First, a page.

In the 1940’s comics and soda pop went hand in hand together. We need to remember that “comics shops” didn’t exist back then – hell, there weren’t even 7-11s! Comics were sold at newsstands and “mom and pop” soda shops. As late as the 1970’s you could still buy comics at “soda fountains”. In my hometown we had a downtown soda shop called Cromer’s, which had a huge comics selection — Mom and Pop Cromer never sent comics back to the distributor, so a comic would potentially stay on the rack forever until somebody bought it. So, for example, when I started reading Marvel’s Doctor Strange in early 1976 and came into the story somewhere in the middle, I pedaled my bike down to Cromer’s in a successful hunt for back issues so I could get a “running start” into the story. Cromers’ was jam-packed with every small item you could think of, very cramped and crowded, but they still kept a small four stool counter and soda fountain. The mirror behind the fountain was festooned with scores of class photos of neighborhood kids, including yellowed photos going the whole way back to the 1950’s. In fact, the store still had merchandise which went back that far – I once saw a plastic pack of girls’ bobby socks hanging on a peg, twenty years after they’d gone out of style.

I miss places like Cromer’s; you could always find lots of cool stuff (and great back issues of comics) in them…

Victor Fox was well aware of the comics/cola connection, so he decided to go into the soda pop business. He created a product called Kooba Cola and began marketing it in the comics his company published. Kooba even became the major sponsor of the short-lived Blue Beetle radio program. Comic book ads promised a free 12 oz. bottle of Kooba (“Enough for two!”) if you cut out the coupon and presented it to the owner of the soda shop where you bought your copy of Fantastic or Science. But there was one problem…

Not a single bottle of Kooba Cola was actually produced. Ever.

Fox was no fool. He realized that he could sink a ton of cash into this project and easily never see a dime in profit. So he figured he’d go about it in reverse – drum up the demand and then create the supply. There was no “secret formula” for Kooba, either – there was no formula at all. Fox’s “free Kooba” coupons were good for a “free prize” if your local shop didn’t have the soda (which they didn’t) – just mail your coupon in to Fox Publications to claim your free prize. Fox figured he’d just show up at a major soft drink bottler (like Coke or Pepsi) with a truckload of clipped coupons and scores of letters from soda shop owners demanding Kooba, and any bottler worth his salt would jump at the chance to make some bucks by creating and bottling Kooba. Fox and the bottler would split the profits and everything would be jake.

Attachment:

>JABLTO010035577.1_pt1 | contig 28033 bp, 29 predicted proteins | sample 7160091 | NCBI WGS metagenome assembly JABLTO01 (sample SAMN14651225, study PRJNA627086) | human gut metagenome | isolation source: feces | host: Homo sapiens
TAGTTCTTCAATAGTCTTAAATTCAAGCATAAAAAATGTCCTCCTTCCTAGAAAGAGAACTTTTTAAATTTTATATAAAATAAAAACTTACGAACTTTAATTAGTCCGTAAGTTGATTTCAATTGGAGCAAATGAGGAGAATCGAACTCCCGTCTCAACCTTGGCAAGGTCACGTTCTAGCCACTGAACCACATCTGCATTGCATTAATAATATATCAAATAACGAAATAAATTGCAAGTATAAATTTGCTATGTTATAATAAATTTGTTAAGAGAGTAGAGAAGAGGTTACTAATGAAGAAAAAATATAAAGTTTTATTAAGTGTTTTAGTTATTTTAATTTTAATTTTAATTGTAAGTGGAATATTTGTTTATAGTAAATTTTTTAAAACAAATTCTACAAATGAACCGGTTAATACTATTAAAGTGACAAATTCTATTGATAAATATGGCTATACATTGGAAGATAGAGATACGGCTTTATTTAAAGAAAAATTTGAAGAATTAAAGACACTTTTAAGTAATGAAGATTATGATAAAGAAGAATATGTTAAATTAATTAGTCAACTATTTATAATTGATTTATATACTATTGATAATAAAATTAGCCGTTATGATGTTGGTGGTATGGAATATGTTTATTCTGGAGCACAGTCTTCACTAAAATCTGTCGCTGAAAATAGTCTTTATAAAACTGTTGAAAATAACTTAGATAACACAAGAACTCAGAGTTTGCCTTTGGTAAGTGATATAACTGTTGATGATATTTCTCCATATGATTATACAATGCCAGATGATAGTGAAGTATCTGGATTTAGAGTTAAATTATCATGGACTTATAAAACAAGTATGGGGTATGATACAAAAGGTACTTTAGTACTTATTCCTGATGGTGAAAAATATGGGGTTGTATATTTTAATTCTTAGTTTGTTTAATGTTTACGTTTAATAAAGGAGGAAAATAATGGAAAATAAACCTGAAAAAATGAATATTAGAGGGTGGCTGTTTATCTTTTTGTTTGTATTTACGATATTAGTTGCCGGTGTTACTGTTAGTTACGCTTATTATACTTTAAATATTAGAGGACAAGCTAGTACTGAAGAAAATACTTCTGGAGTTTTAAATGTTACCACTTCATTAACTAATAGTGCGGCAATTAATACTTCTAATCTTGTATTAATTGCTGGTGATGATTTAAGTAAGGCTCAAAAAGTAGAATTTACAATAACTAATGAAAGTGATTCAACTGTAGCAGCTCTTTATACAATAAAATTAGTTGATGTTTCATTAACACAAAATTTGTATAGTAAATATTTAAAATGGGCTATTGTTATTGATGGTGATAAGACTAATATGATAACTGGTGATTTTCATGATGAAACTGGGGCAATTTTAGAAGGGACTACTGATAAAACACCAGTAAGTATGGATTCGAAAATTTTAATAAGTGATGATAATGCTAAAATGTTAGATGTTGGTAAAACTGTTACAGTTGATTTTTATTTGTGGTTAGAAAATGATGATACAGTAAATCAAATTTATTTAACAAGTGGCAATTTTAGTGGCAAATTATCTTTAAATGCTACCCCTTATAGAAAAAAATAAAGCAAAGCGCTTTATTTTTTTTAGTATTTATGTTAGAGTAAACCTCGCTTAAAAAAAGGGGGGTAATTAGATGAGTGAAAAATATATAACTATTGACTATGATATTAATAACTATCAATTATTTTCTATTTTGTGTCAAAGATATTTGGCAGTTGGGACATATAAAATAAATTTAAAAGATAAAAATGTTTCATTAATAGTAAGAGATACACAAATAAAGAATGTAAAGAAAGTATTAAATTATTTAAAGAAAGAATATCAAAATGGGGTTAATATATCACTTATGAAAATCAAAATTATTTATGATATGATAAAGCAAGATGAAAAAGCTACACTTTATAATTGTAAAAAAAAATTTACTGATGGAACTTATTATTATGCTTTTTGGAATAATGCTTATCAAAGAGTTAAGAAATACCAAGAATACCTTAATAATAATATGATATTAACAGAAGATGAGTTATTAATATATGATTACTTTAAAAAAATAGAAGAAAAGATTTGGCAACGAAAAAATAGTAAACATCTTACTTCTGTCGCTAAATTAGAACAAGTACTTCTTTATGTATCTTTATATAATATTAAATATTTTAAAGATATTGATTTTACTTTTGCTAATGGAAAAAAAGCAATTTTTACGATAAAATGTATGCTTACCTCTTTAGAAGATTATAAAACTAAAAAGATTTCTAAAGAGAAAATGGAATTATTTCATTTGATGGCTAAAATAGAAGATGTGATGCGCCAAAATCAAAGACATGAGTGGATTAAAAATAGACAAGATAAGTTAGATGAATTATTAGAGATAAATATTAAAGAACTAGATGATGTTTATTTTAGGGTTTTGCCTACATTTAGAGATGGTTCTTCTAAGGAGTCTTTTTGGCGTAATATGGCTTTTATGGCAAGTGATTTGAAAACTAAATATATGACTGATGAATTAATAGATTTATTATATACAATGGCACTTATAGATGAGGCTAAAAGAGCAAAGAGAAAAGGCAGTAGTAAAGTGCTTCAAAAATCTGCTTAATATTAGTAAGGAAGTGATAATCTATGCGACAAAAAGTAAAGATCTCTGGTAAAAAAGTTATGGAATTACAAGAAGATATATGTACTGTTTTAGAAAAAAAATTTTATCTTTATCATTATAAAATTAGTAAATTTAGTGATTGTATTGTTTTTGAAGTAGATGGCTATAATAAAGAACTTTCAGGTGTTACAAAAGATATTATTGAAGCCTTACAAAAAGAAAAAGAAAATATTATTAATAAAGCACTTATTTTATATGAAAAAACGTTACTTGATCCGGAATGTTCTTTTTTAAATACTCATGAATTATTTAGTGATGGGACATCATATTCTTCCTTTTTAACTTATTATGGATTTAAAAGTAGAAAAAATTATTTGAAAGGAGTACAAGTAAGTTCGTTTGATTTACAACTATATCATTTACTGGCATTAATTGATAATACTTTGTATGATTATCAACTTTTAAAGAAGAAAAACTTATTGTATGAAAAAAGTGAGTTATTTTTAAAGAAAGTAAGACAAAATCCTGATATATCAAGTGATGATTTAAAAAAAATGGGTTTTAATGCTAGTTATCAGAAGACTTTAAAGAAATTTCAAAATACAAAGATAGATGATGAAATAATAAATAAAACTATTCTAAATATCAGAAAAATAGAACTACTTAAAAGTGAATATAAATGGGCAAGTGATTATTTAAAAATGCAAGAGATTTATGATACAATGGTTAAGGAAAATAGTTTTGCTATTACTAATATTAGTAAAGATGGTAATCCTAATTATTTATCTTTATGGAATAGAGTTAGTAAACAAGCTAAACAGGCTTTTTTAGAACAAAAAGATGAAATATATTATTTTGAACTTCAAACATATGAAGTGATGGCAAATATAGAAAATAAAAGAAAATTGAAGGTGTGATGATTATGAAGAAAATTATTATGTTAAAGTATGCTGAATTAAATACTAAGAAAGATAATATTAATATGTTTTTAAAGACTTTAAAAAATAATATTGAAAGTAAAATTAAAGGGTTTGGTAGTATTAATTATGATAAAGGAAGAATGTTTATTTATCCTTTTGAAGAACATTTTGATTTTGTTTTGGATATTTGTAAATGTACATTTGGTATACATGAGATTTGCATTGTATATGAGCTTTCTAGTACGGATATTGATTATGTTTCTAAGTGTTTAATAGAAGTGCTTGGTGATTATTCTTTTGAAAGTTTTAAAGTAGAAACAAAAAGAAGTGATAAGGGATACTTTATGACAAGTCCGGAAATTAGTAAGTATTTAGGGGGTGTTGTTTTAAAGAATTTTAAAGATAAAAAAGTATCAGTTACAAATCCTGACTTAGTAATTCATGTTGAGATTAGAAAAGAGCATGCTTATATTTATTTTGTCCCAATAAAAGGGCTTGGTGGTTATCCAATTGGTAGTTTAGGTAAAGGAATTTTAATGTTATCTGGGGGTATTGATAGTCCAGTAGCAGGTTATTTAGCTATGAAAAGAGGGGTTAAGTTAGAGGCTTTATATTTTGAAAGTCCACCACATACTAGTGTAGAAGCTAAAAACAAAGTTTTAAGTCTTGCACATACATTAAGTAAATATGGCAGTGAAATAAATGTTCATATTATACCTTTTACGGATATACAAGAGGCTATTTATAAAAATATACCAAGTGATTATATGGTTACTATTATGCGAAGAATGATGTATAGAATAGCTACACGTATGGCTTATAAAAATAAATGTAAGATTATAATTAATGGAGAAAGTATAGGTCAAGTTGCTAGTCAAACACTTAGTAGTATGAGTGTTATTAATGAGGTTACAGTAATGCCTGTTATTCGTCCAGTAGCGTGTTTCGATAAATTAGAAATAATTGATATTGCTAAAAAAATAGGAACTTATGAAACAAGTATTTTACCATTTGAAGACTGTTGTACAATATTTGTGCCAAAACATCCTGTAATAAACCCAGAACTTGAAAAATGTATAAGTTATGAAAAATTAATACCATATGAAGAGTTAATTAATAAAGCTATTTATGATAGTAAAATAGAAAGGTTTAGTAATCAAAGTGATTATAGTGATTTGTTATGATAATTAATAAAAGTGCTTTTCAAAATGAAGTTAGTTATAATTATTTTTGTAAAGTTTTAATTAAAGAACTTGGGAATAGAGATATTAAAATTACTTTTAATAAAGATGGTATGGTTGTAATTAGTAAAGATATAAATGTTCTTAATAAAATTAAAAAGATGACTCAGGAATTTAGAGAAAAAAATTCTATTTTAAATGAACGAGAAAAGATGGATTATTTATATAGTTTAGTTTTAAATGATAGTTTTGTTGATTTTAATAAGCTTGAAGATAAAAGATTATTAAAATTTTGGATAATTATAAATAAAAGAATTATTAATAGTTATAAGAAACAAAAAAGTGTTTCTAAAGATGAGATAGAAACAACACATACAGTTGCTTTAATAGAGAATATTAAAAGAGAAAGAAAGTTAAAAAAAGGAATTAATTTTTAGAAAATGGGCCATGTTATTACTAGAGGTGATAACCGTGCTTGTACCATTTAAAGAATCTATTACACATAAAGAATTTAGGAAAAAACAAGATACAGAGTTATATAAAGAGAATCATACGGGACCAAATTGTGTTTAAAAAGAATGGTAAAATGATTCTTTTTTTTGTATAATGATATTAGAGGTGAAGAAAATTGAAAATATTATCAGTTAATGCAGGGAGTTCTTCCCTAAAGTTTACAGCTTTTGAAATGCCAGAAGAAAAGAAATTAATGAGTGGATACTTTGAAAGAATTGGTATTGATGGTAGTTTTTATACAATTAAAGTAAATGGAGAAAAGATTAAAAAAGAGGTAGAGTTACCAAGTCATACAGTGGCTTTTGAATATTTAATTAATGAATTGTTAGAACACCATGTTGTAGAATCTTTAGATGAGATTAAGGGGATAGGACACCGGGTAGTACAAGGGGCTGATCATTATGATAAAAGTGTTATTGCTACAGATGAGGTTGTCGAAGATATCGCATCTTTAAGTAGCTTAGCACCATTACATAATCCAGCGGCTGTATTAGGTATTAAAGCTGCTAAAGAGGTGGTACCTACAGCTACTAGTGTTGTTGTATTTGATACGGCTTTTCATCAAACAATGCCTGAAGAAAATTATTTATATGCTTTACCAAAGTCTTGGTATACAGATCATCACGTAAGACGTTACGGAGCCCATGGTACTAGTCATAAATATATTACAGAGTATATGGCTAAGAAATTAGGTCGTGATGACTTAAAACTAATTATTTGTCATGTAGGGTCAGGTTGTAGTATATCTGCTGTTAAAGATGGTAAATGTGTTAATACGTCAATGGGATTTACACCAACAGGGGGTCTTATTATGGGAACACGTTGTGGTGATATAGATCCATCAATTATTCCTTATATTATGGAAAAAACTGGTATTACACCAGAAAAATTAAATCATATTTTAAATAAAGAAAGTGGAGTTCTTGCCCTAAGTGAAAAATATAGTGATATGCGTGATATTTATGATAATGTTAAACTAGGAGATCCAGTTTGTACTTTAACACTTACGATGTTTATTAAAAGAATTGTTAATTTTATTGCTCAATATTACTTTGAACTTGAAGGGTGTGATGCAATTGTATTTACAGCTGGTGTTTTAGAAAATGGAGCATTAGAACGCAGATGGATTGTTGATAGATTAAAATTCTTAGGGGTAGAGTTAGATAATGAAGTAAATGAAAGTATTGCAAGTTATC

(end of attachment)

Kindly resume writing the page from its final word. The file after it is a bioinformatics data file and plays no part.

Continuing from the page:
But nobody cared. In a market positively saturated with cola soft drinks, Kooba was just one among many, many choices. Not only did Fox never see a truckload of clipped coupons and letters, it didn’t even amount to a decent boxload. The Blue Beetle radio program never had an actual sponsor, since Kooba was nothing but smoke and mirrors, and the show died quickly. Kooba had a label design but Fox never settled on a color – the ads seldom show the label as the same color twice. In fact. all Fox really accomplished was to take valuable ad space away from legitimate advertisers in order to hawk his non-existent product.

It was a gutsy move on the part of Victor Fox, but he lost on this particular roll of the dice. Kooba Cola fizzled (if you’ll pardon the pun) and ultimately became just another wild story from the weird and wonderful Golden Age of Comics.

Have fun! — Steve

Copyright 2012, Steven A. Lopez. All rights reserved.